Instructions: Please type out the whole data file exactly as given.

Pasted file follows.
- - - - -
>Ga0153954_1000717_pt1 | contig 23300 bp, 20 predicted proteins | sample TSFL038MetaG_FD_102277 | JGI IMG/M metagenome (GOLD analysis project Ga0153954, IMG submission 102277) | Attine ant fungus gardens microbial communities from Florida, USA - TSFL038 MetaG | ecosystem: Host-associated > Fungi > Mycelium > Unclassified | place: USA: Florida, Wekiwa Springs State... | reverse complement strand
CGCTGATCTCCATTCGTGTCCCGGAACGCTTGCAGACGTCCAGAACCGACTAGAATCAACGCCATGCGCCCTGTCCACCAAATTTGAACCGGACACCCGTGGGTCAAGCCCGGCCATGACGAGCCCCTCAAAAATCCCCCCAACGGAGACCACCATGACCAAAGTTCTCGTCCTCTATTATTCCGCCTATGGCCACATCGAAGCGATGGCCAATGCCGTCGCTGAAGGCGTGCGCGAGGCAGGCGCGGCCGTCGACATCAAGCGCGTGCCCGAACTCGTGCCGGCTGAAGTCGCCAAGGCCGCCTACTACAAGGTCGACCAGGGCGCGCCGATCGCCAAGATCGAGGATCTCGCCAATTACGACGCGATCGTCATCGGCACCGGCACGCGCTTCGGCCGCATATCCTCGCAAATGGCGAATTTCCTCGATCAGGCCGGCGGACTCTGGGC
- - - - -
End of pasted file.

>Ga0153954_1000717_pt1 | contig 23300 bp, 20 predicted proteins | sample TSFL038MetaG_FD_102277 | JGI IMG/M metagenome (GOLD analysis project Ga0153954, IMG submission 102277) | Attine ant fungus gardens microbial communities from Florida, USA - TSFL038 MetaG | ecosystem: Host-associated > Fungi > Mycelium > Unclassified | place: USA: Florida, Wekiwa Springs State... | reverse complement strand
CGCTGATCTCCATTCGTGTCCCGGAACGCTTGCAGACGTCCAGAACCGACTAGAATCAACGCCATGCGCCCTGTCCACCAAATTTGAACCGGACACCCGTGGGTCAAGCCCGGCCATGACGAGCCCCTCAAAAATCCCCCCAACGGAGACCACCATGACCAAAGTTCTCGTCCTCTATTATTCCGCCTATGGCCACATCGAAGCGATGGCCAATGCCGTCGCTGAAGGCGTGCGCGAGGCAGGCGCGGCCGTCGACATCAAGCGCGTGCCCGAACTCGTGCCGGCTGAAGTCGCCAAGGCCGCCTACTACAAGGTCGACCAGGGCGCGCCGATCGCCAAGATCGAGGATCTCGCCAATTACGACGCGATCGTCATCGGCACCGGCACGCGCTTCGGCCGCATATCCTCGCAAATGGCGAATTTCCTCGATCAGGCCGGCGGACTCTGGGC